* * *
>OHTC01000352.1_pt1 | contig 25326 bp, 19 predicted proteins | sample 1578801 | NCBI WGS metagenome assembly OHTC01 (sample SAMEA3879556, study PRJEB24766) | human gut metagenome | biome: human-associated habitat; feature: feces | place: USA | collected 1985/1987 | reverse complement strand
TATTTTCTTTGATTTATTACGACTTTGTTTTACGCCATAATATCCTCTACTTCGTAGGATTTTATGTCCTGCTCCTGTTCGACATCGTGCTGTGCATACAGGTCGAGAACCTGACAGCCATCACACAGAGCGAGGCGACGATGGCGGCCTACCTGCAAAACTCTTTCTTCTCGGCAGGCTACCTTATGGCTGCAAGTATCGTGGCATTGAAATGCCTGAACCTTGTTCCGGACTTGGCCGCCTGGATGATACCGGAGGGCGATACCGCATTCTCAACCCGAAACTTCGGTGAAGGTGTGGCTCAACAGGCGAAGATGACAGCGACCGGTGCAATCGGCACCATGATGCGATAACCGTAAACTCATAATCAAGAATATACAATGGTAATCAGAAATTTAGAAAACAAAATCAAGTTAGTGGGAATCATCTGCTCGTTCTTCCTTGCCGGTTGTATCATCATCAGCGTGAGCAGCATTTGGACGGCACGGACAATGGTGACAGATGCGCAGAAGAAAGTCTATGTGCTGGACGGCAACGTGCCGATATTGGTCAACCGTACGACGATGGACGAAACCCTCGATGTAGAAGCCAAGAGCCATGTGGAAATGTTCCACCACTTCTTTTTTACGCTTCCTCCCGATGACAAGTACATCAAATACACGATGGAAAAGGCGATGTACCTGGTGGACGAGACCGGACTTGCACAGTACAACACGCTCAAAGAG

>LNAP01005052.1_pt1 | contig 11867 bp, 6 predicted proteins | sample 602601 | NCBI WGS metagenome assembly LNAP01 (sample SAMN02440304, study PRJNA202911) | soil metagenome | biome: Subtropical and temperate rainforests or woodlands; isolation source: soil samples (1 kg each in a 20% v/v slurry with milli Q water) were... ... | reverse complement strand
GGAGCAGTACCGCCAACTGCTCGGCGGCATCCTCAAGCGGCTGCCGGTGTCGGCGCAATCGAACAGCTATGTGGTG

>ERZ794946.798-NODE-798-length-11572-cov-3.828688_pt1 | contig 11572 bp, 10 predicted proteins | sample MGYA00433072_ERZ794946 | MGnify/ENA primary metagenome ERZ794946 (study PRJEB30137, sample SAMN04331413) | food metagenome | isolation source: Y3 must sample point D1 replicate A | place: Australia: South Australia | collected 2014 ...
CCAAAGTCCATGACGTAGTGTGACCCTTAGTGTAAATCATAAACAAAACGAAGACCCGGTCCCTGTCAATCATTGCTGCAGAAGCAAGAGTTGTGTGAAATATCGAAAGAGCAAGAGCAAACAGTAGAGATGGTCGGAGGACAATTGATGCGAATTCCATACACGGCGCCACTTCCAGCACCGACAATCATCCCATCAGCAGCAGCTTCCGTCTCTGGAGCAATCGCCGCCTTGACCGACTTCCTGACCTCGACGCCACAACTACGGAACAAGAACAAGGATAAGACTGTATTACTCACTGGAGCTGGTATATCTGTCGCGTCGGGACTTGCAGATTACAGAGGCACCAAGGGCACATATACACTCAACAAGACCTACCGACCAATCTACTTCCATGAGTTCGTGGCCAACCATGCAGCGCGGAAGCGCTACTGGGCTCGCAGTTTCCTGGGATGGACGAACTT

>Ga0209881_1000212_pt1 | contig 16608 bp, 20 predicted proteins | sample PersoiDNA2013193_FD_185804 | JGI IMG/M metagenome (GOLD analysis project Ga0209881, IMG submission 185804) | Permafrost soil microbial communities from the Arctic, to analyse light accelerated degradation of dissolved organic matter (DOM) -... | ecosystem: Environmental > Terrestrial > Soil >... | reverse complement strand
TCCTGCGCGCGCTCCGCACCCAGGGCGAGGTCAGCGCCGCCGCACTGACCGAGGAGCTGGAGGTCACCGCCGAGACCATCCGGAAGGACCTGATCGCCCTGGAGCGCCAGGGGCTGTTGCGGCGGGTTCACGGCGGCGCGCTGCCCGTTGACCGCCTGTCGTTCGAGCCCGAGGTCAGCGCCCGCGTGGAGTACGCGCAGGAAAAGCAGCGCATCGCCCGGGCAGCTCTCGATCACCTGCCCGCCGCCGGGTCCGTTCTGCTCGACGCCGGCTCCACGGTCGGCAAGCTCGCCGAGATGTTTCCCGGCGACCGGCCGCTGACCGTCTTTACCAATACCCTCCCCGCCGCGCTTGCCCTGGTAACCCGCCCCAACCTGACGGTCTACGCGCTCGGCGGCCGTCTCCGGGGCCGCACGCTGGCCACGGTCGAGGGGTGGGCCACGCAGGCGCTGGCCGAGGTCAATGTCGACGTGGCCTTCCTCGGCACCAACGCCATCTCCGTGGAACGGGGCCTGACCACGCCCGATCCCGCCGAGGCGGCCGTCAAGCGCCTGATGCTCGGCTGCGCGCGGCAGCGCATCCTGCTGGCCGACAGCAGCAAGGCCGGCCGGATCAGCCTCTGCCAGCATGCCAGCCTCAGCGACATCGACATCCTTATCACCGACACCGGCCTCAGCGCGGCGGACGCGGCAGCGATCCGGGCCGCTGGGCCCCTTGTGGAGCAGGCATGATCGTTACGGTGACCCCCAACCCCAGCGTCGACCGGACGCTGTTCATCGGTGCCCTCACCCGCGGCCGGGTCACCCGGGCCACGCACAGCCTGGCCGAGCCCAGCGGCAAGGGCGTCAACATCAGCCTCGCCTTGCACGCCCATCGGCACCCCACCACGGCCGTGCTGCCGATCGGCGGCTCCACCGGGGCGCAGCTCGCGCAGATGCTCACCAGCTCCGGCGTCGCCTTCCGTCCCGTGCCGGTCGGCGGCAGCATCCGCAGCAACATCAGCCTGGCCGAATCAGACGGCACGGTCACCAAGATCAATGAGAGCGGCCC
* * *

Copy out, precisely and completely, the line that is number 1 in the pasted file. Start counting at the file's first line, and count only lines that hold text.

>OHTC01000352.1_pt1 | contig 25326 bp, 19 predicted proteins | sample 1578801 | NCBI WGS metagenome assembly OHTC01 (sample SAMEA3879556, study PRJEB24766) | human gut metagenome | biome: human-associated habitat; feature: feces | place: USA | collected 1985/1987 | reverse complement strand